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Levirate Law
Dictionaries
The Anchor Yale Bible Dictionary
Levirate Law
LEVIRATE LAW [Heb yibûm (יִבוּם)]. The Bible discusses levirate marriage in Genesis 38, Deut 25:5–10, and probably Ruth 4. According to Deuteronomy, when a man dies without leaving a son, his widow is forbidden to marry outside the family. Her husband’s brother “takes her as his wife and performs the
Baker Encyclopedia of the Bible
Levirate Marriage
Levirate Marriage. Israelite custom in which a man, upon the death of his brother, marries his brother’s widow and raises up children for his brother.See Marriage, Marriage Customs.
Tyndale Bible Dictionary
Levirate Marriage
LEVIRATE MARRIAGE* Israelite custom in which a man, upon the death of his brother, marries his brother’s widow and raises up children for his brother. See Marriage, Marriage Customs.
The Wycliffe Bible Encyclopedia
Marriage, Levirate
MARRIAGE, LEVIRATE. The term “levirate” is derived from Latin levir, a husband’s brother. The marriage of a childless widow to her husband’s brother was an ancient custom in practice at the time of the patriarchs (Gen 38:8), and later incorporated into the law of Moses (Deut 25:5–10). Such a legal custom
Eerdmans Dictionary of the Bible
Levirate Marriage
Levirate MarriageA cross-cultural phenomenon whereby the nearest kinsman of a man who dies without sons marries his widow. In ancient Israel, the first son of the levirate union (from Lat. levir, “brother-in-law”) was considered the dead man’s heir.Deut. 25:5–10 imposes the obligation of levirate marriage
Eerdmans Bible Dictionary
Levirate Law
Levirate Law [lĕvˊ ər ət] (Lat. levir “a husband’s brother, brother-in-law”).† The ancient Israelite law (Deut. 25:5–6) that when one brother in a family dies without fathering a son, his other brother shall marry his widow. The first male child resulting from such a union would carry on the deceased
The Oxford Dictionary of the Christian Church
levirate marriage
levirate marriage (Lat. levir, ‘husband’s brother’), the marriage of a man with his brother’s widow. The Mosaic legislation (Deut. 25:5–10) required that if a man died, leaving his widow without offspring, his surviving brother should marry the widow so that he might not be without descendants. Reference
The New Unger’s Bible Dictionary
Levirate Marriage
LEVIRATE MARRIAGE (from Lat. levir, a “husband’s brother”). The name applied to the custom among the Hebrews that when an Israelite died without leaving male issue, his nearest relative should marry the widow and continue the family of his deceased brother through the firstborn son of their union, he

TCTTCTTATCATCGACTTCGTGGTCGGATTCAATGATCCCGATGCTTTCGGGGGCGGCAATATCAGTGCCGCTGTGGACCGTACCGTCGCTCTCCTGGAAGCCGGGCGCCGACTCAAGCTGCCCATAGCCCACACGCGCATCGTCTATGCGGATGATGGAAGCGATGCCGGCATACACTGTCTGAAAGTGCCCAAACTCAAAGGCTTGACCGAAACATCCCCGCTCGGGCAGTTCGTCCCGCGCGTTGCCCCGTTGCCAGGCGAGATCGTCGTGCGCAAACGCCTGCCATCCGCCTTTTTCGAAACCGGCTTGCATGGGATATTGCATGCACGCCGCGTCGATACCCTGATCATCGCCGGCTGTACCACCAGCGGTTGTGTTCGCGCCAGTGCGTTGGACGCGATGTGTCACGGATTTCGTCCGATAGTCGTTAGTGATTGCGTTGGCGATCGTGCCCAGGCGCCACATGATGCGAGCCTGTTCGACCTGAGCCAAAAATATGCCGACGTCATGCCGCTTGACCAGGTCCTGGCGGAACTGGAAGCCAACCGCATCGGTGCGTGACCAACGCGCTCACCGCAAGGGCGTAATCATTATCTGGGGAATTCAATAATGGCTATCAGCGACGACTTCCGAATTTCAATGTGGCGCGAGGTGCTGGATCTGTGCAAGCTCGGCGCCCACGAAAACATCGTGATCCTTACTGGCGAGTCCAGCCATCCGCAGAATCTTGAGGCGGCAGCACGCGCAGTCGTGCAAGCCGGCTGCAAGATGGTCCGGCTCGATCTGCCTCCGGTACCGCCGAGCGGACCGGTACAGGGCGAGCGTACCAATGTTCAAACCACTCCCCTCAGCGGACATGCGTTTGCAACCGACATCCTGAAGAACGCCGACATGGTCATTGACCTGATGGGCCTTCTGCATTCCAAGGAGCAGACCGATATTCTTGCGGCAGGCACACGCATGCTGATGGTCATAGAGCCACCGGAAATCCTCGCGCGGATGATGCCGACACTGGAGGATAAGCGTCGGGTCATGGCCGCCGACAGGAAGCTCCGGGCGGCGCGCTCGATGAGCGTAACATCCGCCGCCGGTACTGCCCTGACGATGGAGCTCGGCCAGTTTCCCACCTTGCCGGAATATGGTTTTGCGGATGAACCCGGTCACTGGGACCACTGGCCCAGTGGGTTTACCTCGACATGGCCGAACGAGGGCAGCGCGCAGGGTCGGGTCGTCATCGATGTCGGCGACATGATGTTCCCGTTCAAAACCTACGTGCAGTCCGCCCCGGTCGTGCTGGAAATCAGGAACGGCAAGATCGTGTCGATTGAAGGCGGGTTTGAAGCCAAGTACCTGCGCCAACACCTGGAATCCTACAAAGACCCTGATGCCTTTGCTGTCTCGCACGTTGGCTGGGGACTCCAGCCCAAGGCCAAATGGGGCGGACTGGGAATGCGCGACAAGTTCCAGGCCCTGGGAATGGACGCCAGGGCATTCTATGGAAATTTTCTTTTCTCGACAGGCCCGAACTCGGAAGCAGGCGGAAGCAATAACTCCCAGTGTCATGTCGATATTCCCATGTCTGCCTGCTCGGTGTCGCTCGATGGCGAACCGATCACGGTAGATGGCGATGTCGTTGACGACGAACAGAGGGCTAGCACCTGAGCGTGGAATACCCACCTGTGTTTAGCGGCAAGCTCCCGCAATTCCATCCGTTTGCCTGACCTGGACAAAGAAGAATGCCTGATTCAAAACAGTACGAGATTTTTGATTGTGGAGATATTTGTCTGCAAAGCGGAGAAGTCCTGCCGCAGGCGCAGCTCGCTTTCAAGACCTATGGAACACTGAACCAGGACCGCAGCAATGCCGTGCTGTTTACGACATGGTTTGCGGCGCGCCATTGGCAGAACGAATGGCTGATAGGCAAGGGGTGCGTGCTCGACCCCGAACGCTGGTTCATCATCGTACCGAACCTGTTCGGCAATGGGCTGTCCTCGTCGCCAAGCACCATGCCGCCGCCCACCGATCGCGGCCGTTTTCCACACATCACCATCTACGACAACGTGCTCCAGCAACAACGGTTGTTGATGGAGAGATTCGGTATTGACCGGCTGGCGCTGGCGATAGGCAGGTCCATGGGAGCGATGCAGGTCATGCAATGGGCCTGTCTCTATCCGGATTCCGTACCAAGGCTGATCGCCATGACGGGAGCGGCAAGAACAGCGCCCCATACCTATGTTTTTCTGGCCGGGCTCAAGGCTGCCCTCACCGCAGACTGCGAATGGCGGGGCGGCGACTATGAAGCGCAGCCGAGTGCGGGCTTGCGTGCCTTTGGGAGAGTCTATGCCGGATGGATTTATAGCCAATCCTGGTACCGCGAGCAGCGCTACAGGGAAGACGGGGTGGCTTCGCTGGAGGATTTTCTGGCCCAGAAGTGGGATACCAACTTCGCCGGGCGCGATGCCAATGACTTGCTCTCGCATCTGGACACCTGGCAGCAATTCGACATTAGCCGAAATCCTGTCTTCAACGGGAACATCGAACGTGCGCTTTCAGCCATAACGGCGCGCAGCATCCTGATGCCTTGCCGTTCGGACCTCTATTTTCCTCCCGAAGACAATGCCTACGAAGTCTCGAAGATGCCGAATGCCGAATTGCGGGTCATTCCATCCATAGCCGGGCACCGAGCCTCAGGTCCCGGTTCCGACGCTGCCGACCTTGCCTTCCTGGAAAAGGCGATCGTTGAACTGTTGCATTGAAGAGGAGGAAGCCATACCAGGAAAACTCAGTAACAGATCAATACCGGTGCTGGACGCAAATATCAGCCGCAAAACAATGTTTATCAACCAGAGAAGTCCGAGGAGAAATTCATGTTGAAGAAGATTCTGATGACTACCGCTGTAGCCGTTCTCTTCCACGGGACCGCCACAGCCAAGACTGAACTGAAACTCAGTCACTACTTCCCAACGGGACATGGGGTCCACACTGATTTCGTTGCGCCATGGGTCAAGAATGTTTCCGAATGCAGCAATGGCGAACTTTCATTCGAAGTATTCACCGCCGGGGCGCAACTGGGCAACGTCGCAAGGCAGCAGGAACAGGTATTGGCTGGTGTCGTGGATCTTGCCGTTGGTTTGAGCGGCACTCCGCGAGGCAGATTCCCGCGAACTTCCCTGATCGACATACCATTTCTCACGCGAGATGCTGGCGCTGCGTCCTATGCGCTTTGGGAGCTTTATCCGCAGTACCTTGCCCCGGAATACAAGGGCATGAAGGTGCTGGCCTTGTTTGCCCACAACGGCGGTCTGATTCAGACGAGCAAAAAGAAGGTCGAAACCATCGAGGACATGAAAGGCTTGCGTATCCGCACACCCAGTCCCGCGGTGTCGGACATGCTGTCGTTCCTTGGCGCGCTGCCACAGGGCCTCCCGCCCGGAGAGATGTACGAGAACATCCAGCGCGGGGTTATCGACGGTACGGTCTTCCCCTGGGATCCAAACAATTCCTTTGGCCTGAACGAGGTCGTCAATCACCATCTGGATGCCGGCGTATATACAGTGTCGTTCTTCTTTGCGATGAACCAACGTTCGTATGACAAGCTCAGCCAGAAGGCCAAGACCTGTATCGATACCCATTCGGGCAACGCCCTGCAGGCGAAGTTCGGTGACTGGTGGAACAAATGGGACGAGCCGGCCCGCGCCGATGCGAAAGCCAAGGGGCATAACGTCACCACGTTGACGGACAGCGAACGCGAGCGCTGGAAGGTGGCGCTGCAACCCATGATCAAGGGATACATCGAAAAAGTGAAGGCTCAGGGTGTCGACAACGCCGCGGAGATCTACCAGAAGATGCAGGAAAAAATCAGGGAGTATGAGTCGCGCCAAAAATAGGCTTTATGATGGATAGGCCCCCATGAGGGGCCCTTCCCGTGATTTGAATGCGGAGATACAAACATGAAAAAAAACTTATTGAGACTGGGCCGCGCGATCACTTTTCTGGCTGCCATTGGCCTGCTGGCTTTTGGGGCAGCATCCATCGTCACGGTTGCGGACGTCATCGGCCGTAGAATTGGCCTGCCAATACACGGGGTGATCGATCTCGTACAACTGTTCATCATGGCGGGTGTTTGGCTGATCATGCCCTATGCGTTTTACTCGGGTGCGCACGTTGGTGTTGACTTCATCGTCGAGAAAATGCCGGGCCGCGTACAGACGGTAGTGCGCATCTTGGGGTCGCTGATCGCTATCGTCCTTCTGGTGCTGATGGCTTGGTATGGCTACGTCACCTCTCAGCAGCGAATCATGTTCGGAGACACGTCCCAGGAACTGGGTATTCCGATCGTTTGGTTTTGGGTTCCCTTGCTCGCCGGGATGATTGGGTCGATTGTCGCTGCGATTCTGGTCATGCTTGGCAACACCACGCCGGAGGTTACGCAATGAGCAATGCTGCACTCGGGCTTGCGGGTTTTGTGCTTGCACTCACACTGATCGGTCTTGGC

Marriage, Levirate
MARRIAGE, LEVIRATE (from Lat. levir, a “brother-in-law”). The marriage of a man with his deceased brother’s widow, in the event of the brother’s dying childless. The first instance of this custom occurs in the patriarchal period, where Onan is called upon to marry his brother Er’s widow (Gen. 38:8).
Easton’s Bible Dictionary
Levirate Law
Levirate Lawfrom Latin levir, “a husband’s brother,” the name of an ancient custom ordained by Moses, by which, when an Israelite died without issue, his surviving brother was required to marry the widow, so as to continue his brother’s family through the son that might be born of that marriage (Gen.
Nelson’s New Illustrated Bible Dictionary
Levirate Marriage
LEVIRATE MARRIAGE — a form of marriage prescribed by the Law of Moses in which a man was required to marry the widow of a brother who died with no male heir. The term “levirate” means “husband’s brother.” The purpose of the law was to provide an heir for the dead brother, thereby preserving his name
A Dictionary of Christ and the Gospels: Aaron–Zion
Levirate Law
LEVIRATE LAW (Lat. levir, ‘a husband’s brother’) regulated the marriage of a man with his dead brother’s widow. In the story of Tamar and Judah (Gn 38) there is record of a marriage of this type, and at certain stages of civilization the Levirate marriage was a widespread custom.† Among the Jews the
Key passages
Ge 38:1–30

And it happened that at that time Judah went down from his brothers and pitched his tent near a certain Adullamite, whose name was Hirah. And Judah saw the daughter of a certain Canaanite there whose name was Shua. And he took her and went in to her. And she conceived and bore …

Dt 25:5–10

“When brothers dwell together and one of them dies and has no son, the wife of the deceased shall not become the wife of a man of another family; her brother-in-law shall have sex with her, and he shall take her to himself as a wife, and he shall perform his duty as a brother-in-law with respect …

Ru 4:1–12

And Boaz had gone up to the city gate and sat there. And look, the redeemer of whom Boaz had spoken was passing by. And he said, “Come over here to sit, friend.” And he came over and sat. And he took ten men from the elders of the city and said, “Sit here.” And they sat. And …

Mt 22:23–33

On that day Sadducees—who say there is no resurrection—came up to him and asked him, saying, “Teacher, Moses said if someone dies without having children, his brother is to marry his wife and father descendants for his brother. Now there were …

Mk 12:18–27

And Sadducees—who say there is no resurrection—came up to him and began to ask him, saying, “Teacher, Moses wrote for us that if someone’s brother dies and he leaves behind a wife and does not leave a child, that his brother should take the wife …

See also